(Source: Cambridge University Press)
Cambridge University Press published Sovereignty, International Law, and the French Revolution, a new title in the American Society for Legal History’s Studies in Legal History series.
The advent of the principle of popular sovereignty during the French Revolution inspired an unintended but momentous change in international law. Edward James Kolla explains that between 1789 and 1799, the idea that peoples ought to determine their fates in international affairs, just as they were taking power domestically in France, inspired a series of new and interconnected claims to territory. Drawing on case studies from Avignon, Belgium, the Rhineland, the Netherlands, Switzerland, and Italy, Kolla traces how French revolutionary diplomats and leaders gradually applied principles derived from new domestic political philosophy and law to the international stage. Instead of obtaining land via dynastic inheritance or conquest in war, the will of the people would now determine the title and status of territory. However, the principle of popular sovereignty also opened up new justifications for aggressive conquest, and this history foreshadowed some of the most controversial questions in international relations today.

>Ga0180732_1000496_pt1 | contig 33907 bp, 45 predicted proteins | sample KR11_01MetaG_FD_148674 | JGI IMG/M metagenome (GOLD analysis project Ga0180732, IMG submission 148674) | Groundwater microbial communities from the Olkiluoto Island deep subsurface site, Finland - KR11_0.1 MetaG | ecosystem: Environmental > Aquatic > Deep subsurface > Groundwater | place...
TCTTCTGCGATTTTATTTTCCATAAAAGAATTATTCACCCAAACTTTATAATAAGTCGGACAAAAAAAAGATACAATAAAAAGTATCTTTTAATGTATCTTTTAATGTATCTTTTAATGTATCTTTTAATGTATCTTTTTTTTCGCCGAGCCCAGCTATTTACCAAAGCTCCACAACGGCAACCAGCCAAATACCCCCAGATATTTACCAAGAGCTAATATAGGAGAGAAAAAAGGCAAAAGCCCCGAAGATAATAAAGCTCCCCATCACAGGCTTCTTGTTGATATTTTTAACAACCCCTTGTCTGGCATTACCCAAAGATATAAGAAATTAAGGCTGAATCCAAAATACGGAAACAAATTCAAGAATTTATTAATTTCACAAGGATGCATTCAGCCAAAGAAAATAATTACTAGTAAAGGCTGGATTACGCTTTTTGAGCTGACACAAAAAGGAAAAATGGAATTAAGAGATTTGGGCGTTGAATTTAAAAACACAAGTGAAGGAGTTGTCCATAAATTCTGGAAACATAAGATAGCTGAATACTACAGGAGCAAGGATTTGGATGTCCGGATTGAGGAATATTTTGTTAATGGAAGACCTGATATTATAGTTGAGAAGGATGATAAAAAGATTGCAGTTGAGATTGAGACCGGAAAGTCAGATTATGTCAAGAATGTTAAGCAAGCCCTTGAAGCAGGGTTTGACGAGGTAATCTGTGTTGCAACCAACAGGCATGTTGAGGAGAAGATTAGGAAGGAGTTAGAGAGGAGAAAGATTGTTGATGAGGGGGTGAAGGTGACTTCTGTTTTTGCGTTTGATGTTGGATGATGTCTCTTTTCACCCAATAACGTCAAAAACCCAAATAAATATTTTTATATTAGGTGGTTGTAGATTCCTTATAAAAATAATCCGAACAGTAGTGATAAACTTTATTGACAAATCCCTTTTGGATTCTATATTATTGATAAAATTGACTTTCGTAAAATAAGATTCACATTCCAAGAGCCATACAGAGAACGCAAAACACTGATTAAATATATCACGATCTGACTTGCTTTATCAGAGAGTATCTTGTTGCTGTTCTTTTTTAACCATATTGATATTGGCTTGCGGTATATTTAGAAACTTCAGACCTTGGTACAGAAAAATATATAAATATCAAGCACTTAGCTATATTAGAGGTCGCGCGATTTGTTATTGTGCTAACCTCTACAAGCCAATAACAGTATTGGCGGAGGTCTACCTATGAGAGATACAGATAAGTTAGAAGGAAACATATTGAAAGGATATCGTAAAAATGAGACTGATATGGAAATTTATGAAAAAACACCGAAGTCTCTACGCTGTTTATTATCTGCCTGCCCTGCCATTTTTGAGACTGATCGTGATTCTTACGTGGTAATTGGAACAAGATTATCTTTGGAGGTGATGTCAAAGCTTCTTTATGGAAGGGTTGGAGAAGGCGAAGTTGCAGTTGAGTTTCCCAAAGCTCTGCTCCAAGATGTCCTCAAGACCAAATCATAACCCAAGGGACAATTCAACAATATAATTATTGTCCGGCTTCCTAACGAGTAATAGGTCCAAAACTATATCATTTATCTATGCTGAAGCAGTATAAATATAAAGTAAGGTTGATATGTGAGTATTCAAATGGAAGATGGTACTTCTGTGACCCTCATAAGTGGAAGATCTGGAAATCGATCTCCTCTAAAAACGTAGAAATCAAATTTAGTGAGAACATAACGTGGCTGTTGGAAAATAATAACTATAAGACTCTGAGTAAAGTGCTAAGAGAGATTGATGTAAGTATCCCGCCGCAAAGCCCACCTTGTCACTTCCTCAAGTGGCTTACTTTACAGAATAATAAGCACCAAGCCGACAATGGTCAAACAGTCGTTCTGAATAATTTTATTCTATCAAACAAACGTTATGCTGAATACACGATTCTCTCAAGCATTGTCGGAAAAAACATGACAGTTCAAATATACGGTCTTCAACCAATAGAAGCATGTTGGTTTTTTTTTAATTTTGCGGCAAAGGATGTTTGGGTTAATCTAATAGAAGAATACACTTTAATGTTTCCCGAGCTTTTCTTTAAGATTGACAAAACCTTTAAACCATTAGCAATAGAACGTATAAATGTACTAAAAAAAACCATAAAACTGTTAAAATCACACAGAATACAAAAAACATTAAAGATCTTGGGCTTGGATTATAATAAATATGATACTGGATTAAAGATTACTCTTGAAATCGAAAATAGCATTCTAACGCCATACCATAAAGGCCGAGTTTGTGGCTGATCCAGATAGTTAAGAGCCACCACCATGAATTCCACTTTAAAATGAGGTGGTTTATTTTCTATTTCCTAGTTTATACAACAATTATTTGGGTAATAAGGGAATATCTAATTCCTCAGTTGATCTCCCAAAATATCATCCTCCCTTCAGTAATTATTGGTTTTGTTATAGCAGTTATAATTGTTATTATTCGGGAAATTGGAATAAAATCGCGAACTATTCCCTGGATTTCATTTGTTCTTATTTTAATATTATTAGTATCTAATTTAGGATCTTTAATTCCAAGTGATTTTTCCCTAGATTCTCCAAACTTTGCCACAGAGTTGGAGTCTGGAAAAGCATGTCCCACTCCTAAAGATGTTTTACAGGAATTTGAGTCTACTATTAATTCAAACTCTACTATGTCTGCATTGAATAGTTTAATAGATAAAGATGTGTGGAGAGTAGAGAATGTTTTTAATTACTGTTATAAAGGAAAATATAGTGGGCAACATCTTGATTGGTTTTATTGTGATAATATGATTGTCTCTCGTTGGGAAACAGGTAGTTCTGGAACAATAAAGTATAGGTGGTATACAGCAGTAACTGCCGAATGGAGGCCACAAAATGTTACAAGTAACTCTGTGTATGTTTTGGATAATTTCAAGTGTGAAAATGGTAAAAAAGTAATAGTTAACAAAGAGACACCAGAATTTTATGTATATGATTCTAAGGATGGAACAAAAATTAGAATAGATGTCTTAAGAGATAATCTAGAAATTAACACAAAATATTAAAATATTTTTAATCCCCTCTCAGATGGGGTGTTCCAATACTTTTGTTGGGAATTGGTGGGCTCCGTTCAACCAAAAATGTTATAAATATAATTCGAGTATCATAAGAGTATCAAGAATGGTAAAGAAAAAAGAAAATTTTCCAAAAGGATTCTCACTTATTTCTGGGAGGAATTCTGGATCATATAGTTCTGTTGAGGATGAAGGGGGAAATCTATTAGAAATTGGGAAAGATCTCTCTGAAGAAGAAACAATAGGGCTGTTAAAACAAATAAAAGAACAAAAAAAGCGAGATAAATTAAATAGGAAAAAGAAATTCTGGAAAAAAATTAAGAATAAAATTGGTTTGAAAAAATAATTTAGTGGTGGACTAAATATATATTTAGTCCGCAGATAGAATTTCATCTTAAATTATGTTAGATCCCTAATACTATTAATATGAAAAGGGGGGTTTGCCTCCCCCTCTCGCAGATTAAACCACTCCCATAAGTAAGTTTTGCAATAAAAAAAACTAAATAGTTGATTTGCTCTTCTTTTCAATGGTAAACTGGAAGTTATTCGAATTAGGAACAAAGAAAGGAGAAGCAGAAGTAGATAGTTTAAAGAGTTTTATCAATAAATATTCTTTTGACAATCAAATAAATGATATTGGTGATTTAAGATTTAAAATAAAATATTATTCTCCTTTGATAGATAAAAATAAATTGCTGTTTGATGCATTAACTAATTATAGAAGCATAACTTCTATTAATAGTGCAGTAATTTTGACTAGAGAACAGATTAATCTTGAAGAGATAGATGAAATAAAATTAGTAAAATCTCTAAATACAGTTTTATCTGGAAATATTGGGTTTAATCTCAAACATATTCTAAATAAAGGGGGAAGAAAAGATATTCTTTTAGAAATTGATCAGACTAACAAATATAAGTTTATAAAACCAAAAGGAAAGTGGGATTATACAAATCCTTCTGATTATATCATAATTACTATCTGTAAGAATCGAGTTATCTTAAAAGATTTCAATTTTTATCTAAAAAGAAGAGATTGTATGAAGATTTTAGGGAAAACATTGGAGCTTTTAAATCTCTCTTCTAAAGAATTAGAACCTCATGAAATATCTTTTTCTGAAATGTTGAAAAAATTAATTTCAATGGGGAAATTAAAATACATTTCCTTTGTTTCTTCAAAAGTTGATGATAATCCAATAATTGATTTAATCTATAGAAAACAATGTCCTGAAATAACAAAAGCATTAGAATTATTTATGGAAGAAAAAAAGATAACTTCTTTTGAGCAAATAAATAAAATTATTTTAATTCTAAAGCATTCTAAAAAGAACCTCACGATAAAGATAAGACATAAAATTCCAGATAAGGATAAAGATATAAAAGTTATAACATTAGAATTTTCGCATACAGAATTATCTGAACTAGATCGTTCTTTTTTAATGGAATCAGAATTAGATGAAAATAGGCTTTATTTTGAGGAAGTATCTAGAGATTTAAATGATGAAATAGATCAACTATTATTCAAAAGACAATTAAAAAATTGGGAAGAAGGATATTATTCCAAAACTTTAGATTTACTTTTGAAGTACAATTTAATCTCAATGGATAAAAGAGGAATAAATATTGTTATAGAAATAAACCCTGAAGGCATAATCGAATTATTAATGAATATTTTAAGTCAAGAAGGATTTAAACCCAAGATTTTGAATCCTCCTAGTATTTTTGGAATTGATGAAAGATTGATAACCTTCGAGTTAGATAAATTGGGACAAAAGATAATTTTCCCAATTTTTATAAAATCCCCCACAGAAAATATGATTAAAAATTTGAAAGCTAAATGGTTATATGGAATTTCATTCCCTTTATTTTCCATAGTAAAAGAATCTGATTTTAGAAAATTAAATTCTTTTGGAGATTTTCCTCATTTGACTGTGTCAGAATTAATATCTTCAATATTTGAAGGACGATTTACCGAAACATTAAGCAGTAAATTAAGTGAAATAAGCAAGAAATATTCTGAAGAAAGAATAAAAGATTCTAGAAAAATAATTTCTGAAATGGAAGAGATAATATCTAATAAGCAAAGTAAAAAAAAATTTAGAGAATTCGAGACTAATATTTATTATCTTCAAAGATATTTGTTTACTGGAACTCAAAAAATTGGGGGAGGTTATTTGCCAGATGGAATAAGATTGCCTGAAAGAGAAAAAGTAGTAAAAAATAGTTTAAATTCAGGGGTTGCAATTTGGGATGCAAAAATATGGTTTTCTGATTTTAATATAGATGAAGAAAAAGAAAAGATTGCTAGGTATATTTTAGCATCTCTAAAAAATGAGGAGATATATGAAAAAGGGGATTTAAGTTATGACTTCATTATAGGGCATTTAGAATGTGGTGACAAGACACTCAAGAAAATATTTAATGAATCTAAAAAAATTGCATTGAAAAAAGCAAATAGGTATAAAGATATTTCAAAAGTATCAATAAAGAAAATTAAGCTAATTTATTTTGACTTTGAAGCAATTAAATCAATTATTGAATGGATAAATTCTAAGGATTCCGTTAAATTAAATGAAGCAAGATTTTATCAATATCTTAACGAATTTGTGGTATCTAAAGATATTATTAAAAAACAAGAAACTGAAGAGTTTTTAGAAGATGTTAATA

Expands the study of the history of international law to the French Revolution and goes beyond the areas in which this history has recently boomed
Enriches the history of the Revolution by using legal methodology that helps unravel some perennial debates in the historiography of the Revolution
The chapters follow case studies in discrete locations; these case studies display both innovations in each case as well as continuity through the whole period of the book
TABLE OF CONTENTS:
Lists of mapsAcknowledgmentsIntroduction1. Popular sovereignty and international law on the periphery of France2. The union of Avignon and the challenges of self-determination3. Revolutionary power and the annexation of Belgium4. Strategic interests, survival, and the left bank of the Rhine5. Between subject and sovereign states: the sister republics in the Netherlands, Switzerland, and ItalyConclusionSelected bibliography.
ABOUT THE AUTHOR:
Edward James Kolla, Edmund A. Walsh School of Foreign Service in Qatar, at Georgetown University, Washington, DCEdward James Kolla is Assistant Professor of History in the Edmund A. Walsh School of Foreign Service in Qatar, Georgetown University, Washington, DC.
Edward James Kolla is Assistant Professor of History in the Edmund A. Walsh School of Foreign Service in Qatar, Georgetown University, Washington, DC.
For more information, please see the website of the publisher